News / Economy

Hong Kong's Soaring Bank Exposure to China Sparks Credit Concerns

FILE - The skyline of Hong Kong's business district.
FILE - The skyline of Hong Kong's business district.
Reuters
— In just a few years, Hong Kong banks have ramped up lending to China from near zero to $430 billion, fueling concerns about their credit exposure to the mainland at a time when sliding economic growth and defaults are making investors nervous.
      
Even a modest increase in non-performing loans would have a significant impact on Hong Kong bank profits, suggesting the sector will be a sensitive indicator of China's debt markets in the year ahead.
         
A landmark domestic bond default earlier this month and headlines of bankruptcies - highlighted last week by Zhejiang Xingrun Real Estate Co - have underscored concerns that an unprecedented surge in company debt in China is now showing signs of unraveling.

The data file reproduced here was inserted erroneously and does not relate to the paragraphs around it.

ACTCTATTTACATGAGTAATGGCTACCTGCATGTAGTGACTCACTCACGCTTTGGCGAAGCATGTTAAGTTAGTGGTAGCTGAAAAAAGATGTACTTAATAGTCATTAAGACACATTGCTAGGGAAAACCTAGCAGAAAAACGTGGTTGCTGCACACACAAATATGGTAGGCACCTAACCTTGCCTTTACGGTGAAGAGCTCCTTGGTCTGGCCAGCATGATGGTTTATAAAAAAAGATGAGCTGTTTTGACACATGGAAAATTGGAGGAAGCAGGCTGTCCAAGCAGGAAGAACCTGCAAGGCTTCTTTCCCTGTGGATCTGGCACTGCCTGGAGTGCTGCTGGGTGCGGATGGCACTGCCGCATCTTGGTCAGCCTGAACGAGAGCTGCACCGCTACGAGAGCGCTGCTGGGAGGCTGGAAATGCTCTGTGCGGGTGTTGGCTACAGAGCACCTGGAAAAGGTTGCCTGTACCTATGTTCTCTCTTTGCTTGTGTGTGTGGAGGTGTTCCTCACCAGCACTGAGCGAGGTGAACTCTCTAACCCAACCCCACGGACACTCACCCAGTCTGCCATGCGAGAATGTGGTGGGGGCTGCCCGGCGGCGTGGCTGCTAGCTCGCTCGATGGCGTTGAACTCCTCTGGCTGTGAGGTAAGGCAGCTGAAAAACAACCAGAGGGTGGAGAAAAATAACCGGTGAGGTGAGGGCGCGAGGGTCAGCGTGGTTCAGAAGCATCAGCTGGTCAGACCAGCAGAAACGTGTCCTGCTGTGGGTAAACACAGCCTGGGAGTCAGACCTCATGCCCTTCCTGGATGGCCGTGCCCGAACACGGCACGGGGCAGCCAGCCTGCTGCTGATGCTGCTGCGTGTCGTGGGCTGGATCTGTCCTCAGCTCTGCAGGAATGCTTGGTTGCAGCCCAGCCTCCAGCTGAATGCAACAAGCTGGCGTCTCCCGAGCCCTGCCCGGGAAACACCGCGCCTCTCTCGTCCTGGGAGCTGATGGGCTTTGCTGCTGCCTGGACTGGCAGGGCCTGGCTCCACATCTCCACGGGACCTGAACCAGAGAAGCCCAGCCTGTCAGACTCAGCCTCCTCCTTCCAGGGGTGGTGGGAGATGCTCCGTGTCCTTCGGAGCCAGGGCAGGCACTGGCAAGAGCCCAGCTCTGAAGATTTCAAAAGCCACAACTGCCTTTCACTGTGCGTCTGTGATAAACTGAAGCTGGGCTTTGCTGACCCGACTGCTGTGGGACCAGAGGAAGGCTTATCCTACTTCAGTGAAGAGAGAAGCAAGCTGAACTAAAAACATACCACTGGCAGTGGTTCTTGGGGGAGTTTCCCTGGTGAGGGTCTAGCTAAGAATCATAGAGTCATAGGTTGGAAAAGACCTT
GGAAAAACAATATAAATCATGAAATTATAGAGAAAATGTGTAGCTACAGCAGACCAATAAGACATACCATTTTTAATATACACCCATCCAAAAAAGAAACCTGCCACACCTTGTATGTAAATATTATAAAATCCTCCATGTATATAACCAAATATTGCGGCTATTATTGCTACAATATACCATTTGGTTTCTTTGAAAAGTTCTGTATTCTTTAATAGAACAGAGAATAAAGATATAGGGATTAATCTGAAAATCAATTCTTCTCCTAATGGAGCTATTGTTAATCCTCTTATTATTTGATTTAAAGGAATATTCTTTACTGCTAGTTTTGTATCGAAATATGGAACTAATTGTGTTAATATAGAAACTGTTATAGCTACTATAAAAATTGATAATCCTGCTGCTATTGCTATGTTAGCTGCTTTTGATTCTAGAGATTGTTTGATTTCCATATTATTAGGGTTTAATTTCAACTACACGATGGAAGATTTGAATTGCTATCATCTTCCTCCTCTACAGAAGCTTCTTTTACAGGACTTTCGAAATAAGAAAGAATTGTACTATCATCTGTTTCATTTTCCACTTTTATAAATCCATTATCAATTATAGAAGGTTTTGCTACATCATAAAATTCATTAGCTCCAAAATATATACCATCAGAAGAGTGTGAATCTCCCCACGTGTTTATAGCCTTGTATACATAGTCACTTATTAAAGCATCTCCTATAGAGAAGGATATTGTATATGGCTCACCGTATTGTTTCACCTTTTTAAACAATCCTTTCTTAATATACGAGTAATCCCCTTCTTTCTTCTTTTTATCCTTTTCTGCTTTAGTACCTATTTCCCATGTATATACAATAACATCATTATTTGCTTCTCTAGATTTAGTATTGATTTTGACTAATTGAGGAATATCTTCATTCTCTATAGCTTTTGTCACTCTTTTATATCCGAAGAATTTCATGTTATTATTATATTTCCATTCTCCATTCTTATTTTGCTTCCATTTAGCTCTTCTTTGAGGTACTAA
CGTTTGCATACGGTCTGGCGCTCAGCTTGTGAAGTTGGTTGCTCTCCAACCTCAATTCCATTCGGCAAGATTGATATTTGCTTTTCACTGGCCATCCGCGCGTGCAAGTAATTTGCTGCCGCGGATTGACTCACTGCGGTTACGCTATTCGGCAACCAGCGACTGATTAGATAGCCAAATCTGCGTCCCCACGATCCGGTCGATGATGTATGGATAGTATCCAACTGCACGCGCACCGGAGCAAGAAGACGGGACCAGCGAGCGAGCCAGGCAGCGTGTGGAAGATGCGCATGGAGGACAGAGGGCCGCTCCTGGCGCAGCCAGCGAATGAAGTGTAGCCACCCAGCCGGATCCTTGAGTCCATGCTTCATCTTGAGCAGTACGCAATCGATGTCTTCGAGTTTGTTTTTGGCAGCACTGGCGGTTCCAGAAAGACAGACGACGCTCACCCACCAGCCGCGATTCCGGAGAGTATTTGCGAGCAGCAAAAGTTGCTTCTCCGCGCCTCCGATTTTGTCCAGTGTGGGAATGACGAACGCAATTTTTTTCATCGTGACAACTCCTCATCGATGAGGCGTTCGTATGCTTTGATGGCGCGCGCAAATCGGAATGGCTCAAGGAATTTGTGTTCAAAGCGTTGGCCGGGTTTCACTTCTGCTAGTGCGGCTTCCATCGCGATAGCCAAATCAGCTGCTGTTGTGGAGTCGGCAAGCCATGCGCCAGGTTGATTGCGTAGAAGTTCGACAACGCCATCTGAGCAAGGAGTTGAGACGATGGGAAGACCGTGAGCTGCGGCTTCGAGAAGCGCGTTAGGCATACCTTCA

"The quality of these loans extended by Hong Kong banks to Chinese companies has not been tested," said Mirza Baig, head of foreign exchange and interest rate strategy at BNP Paribas in Singapore. "That is a concern in the backdrop of the rapid rise in exposure."
      
Foreign bank claims on China hit $1 trillion last year, up from nearly zero 10 years ago, Bank of International Settlements data shows. The biggest portion of that is provided by Hong Kong, according to analyst estimates of the BIS data. The $430 billion in loans outstanding represents 165 percent of Hong Kong's GDP, figures in Hong Kong Monetary Authority (HKMA) reports show.
          
Data from the HKMA, the city's de-facto central bank, showed a similar astonishing rise. By the end of 2013, Hong Kong banks' net claims on China as a percentage of their total loan book was nearing 40 percent, compared with zero in 2010.